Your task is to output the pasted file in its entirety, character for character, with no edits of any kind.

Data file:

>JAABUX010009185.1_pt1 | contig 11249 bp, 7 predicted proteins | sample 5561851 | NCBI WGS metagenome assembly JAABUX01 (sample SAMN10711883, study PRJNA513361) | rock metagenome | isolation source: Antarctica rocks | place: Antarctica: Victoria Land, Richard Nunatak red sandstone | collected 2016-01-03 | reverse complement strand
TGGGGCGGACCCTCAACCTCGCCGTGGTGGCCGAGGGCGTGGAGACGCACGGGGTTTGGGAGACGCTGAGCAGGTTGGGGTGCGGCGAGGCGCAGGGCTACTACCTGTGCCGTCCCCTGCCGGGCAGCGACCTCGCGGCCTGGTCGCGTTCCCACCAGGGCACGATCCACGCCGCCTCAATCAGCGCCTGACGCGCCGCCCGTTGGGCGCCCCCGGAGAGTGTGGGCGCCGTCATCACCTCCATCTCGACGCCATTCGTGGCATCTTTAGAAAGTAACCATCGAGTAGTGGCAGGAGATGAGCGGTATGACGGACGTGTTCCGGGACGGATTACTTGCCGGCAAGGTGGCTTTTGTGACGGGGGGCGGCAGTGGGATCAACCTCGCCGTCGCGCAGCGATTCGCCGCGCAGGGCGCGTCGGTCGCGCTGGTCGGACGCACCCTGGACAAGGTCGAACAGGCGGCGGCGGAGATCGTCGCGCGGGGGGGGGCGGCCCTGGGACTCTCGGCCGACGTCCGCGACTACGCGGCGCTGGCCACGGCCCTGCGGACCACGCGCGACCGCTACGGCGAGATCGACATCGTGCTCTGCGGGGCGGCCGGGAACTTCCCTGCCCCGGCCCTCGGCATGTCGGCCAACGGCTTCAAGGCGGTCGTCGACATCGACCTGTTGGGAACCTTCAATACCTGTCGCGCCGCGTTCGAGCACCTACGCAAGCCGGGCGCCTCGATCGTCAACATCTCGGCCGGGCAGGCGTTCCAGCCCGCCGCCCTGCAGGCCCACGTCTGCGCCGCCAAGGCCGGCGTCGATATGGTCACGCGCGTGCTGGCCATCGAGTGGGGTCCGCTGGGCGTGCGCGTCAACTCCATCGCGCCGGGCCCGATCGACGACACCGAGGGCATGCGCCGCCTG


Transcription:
>JAABUX010009185.1_pt1 | contig 11249 bp, 7 predicted proteins | sample 5561851 | NCBI WGS metagenome assembly JAABUX01 (sample SAMN10711883, study PRJNA513361) | rock metagenome | isolation source: Antarctica rocks | place: Antarctica: Victoria Land, Richard Nunatak red sandstone | collected 2016-01-03 | reverse complement strand
TGGGGCGGACCCTCAACCTCGCCGTGGTGGCCGAGGGCGTGGAGACGCACGGGGTTTGGGAGACGCTGAGCAGGTTGGGGTGCGGCGAGGCGCAGGGCTACTACCTGTGCCGTCCCCTGCCGGGCAGCGACCTCGCGGCCTGGTCGCGTTCCCACCAGGGCACGATCCACGCCGCCTCAATCAGCGCCTGACGCGCCGCCCGTTGGGCGCCCCCGGAGAGTGTGGGCGCCGTCATCACCTCCATCTCGACGCCATTCGTGGCATCTTTAGAAAGTAACCATCGAGTAGTGGCAGGAGATGAGCGGTATGACGGACGTGTTCCGGGACGGATTACTTGCCGGCAAGGTGGCTTTTGTGACGGGGGGCGGCAGTGGGATCAACCTCGCCGTCGCGCAGCGATTCGCCGCGCAGGGCGCGTCGGTCGCGCTGGTCGGACGCACCCTGGACAAGGTCGAACAGGCGGCGGCGGAGATCGTCGCGCGGGGGGGGGCGGCCCTGGGACTCTCGGCCGACGTCCGCGACTACGCGGCGCTGGCCACGGCCCTGCGGACCACGCGCGACCGCTACGGCGAGATCGACATCGTGCTCTGCGGGGCGGCCGGGAACTTCCCTGCCCCGGCCCTCGGCATGTCGGCCAACGGCTTCAAGGCGGTCGTCGACATCGACCTGTTGGGAACCTTCAATACCTGTCGCGCCGCGTTCGAGCACCTACGCAAGCCGGGCGCCTCGATCGTCAACATCTCGGCCGGGCAGGCGTTCCAGCCCGCCGCCCTGCAGGCCCACGTCTGCGCCGCCAAGGCCGGCGTCGATATGGTCACGCGCGTGCTGGCCATCGAGTGGGGTCCGCTGGGCGTGCGCGTCAACTCCATCGCGCCGGGCCCGATCGACGACACCGAGGGCATGCGCCGCCTG